Supermarkets just aren’t as cheap as they used to be, are they? Despite having far too much choice, prices are still constantly soaring and just a small box of Rice Krispies will cost you a fortune these days!

If the price of bread (and everything else) is getting those around you down, why not make a point of fighting back by starting your own food bank operation. You will feel better with the knowledge that you are helping less fortunate people around you, plus you’ll learn how to find the best deals for yourself so that you and your family can eat well too.

The use of food banks in the UK reached an all-time high earlier this year, with a 13% rise since 2017. Figures from Trussel Trust show that 1,332,952 three-day emergency food banks were delivered over the past year, which means people are still struggling to put food on their table every single day.

Low income and heaps of debt are two of the biggest reasons behind the increased use of food-banks, but it is the benefit changes that are hitting the public hard. The reduction in benefits has meant that there are more referrals than ever being made.

So, if you want to do your bit to help the community around you, here is a simple guide on how to get started.

What Is Your Mission?

Before you start working out what food you’re going to give away, you need to decide on your mission statement. You need to think about a few things, such as what area you are going to serve and who will do the work. Will it be just you? Will your friends and family get involved, or will you reach out for help from volunteers?

You’ll also need to think about the eligibility factors involved. Will your food bank have eligibility requirements, or will it be open to anyone who feels they could use the help?  To begin with, it is probably best that you do have limitations, as it will take time to build the great connections that will inevitably help you do this consistently.

Community Spirit

Hastings Foodbank feature at the Hastings Centre. Natalie Williams, community engagement manager King's Church. Poverty-stricken residents near the Dad's Army town are evoking the Blitz Spirit by donating tins of food to help their neighbours - because so many rely on food banks. See NATIONAL story NNFOOD. Demand for food bank provisions on the south coast where the fictional town of Walmington-on-sea was set has seen a massive rise since last year. Food banks along the south coast have seen an 82 per cent increase in needy people coming through the doors since December. Charity Hastings Foodbank in East Sussex, just 15 miles from where the feisty band of pensioners took on the might of the Third Reich, believes the recent overhaul of the benefits system to Universal Credit is responsible for the surge in need. Universal Credit involves wrapping six existing benefits into a single monthly payment. But the foodbank said many were struggling, having to wait six weeks for their money.

Even if your heart is in the right place, it is pretty much impossible for one person to successfully operate a food bank. There is more to running one than many realise, and so you need to make sure that you have the right people around you in order to make it thrive.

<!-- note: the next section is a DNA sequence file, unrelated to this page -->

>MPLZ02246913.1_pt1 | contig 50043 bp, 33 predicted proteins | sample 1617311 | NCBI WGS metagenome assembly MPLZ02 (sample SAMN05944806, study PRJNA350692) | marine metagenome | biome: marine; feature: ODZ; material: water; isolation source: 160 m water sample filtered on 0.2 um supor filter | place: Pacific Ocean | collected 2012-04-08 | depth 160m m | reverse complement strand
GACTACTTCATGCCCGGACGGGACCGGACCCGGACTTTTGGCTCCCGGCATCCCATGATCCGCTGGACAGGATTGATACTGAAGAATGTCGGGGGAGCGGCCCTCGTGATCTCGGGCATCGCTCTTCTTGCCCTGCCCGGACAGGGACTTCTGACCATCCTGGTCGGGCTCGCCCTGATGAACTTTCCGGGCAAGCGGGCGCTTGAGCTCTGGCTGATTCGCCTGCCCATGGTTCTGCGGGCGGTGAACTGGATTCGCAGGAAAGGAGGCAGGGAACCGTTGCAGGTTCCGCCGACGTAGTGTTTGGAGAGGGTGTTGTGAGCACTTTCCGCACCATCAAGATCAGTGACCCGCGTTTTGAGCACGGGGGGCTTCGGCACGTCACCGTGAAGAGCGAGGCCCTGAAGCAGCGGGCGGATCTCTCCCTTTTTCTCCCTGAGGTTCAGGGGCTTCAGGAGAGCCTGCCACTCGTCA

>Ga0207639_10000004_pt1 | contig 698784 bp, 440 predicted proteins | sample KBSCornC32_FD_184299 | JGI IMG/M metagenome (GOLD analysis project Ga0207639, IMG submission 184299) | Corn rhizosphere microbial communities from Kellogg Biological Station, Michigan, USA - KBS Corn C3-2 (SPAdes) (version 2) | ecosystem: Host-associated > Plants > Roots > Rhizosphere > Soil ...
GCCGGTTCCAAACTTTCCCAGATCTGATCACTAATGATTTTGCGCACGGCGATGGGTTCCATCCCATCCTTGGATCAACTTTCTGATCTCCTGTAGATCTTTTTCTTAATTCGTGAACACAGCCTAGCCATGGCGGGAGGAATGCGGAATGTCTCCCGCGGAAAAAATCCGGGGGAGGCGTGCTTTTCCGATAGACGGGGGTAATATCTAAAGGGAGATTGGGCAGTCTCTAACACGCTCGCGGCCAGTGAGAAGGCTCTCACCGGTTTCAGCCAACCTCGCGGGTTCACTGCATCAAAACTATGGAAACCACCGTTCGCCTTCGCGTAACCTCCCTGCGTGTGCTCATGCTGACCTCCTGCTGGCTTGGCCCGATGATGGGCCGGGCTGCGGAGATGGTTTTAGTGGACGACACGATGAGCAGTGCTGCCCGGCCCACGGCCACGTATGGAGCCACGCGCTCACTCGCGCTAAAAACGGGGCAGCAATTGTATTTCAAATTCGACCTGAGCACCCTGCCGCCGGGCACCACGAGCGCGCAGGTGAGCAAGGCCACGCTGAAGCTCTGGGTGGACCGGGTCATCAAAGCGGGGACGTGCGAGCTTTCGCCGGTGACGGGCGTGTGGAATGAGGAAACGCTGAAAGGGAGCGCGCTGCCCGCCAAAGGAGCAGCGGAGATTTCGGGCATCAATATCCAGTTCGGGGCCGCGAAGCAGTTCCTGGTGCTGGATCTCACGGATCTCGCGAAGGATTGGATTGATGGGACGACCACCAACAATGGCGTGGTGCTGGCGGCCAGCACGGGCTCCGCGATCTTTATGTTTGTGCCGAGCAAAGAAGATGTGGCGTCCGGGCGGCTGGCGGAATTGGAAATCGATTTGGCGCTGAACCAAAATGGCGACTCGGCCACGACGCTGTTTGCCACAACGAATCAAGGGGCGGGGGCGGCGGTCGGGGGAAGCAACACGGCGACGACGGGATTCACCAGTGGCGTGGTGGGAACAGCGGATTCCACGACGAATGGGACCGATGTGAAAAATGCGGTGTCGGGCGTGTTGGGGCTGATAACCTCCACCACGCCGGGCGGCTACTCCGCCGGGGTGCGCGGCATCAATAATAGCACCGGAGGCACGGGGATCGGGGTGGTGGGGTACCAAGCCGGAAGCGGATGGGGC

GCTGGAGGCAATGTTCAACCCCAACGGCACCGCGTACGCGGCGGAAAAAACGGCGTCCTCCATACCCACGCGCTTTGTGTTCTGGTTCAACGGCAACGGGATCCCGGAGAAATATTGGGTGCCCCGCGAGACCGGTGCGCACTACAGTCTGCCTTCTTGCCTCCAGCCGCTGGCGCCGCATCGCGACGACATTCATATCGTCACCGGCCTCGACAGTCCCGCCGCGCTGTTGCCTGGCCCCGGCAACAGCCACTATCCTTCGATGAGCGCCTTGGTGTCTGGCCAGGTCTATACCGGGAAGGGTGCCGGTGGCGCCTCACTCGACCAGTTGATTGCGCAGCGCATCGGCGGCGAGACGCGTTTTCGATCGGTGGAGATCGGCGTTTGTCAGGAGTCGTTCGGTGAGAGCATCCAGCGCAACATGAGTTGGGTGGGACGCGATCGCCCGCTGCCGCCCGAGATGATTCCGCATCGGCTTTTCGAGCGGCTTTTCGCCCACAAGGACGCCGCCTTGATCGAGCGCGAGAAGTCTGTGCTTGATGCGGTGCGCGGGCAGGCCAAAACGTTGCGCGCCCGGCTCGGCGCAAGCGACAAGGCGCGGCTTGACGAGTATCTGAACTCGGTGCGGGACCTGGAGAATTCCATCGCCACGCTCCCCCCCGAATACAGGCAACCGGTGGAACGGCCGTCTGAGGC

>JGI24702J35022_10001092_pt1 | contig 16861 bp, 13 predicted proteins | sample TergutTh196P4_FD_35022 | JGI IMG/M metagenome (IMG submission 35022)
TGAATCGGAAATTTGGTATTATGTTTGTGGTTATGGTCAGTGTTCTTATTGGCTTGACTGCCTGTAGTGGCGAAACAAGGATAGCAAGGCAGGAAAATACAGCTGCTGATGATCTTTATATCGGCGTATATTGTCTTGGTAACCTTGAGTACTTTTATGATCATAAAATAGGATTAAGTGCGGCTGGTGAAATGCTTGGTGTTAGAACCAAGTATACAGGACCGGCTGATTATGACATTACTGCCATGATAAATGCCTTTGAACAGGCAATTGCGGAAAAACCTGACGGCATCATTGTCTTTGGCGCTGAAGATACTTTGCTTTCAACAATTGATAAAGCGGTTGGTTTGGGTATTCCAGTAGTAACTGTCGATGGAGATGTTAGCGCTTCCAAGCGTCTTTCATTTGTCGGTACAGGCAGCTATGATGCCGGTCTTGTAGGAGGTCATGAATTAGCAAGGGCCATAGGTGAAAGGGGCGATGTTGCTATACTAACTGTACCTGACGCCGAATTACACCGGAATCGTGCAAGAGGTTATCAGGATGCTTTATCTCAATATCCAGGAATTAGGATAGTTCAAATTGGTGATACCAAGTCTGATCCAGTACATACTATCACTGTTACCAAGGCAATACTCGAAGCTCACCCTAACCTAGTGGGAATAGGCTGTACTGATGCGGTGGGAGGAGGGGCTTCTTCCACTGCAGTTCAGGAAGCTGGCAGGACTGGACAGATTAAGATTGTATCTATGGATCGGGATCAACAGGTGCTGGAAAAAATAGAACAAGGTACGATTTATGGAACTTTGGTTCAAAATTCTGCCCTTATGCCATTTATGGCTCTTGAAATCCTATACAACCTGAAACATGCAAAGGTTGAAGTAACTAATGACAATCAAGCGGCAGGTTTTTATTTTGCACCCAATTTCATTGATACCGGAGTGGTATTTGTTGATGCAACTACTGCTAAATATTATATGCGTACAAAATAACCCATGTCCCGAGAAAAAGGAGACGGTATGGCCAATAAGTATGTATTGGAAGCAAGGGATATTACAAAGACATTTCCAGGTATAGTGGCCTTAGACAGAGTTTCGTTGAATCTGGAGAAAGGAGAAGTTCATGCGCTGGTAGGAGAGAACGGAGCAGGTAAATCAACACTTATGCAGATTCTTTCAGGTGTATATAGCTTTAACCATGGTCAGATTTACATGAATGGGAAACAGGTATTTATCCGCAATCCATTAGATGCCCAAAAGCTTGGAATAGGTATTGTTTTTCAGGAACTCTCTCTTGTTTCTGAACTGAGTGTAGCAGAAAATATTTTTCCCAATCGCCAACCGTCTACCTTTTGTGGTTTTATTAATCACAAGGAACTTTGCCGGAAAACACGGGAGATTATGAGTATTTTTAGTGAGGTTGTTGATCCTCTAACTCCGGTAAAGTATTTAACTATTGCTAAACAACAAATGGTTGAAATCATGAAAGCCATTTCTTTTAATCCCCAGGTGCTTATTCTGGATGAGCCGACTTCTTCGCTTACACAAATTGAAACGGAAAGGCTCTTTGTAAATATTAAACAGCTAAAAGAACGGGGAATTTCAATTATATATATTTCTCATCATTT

You need community support – and a lot of it! Reach out to other organisations in your area and see if they are willing to offer any sort of help. You will probably be surprised by the amount of people wanting to do their bit.

Some organisations, such as churches, local government agencies and even schools, may be able to help provide food donations.

Plus, there is no reason why you shouldn’t’ reach out to other food banks. They may be able to share some amazing tips and will of course want to see you do well.

There are organisations that may be able to get you in touch with some fantastic volunteers who can help you run the food bank itself or collect donations on your behalf. Some volunteers that have access to a car may be able to help with deliveries to families in need.

Storage Is Key

You will need to find a place to store the food. You will be relying heavily on donations throughout the year, which may vary at times. For the occasions where you have more food than is needed immediately, you will need to have the right storage solution.

If you’re working with other organisations, such as a church or homeless shelter, you may find that you can store the food there. However, that might not be the case, especially if you’re working from home.

If you are storing the food in your house, you will need to find a storage solution that helps you save space. Tote boxes are fantastic for this sort of thing as they can be both stacked and nested- for when you don’t require them. Plastic boxes will work best at keeping the food fresh for as long as possible.

Speak with Those in Need

Seeing as you’re doing this entire operation to help individuals and families in need, it makes sense to reach out to them and speak to them about what they need.

If you were given recommendations from local organisations, follow up and see if they are willing to use your food bank. You can post flyers and advertise your food bank operation online.

But ultimately, speaking to people face to face will go a long way. Having conversations with those you are intending to help will mean that you can figure out how many people you’ll be providing food for. It’s also important to find out what kinds of food they need and how often they require you to distribute it.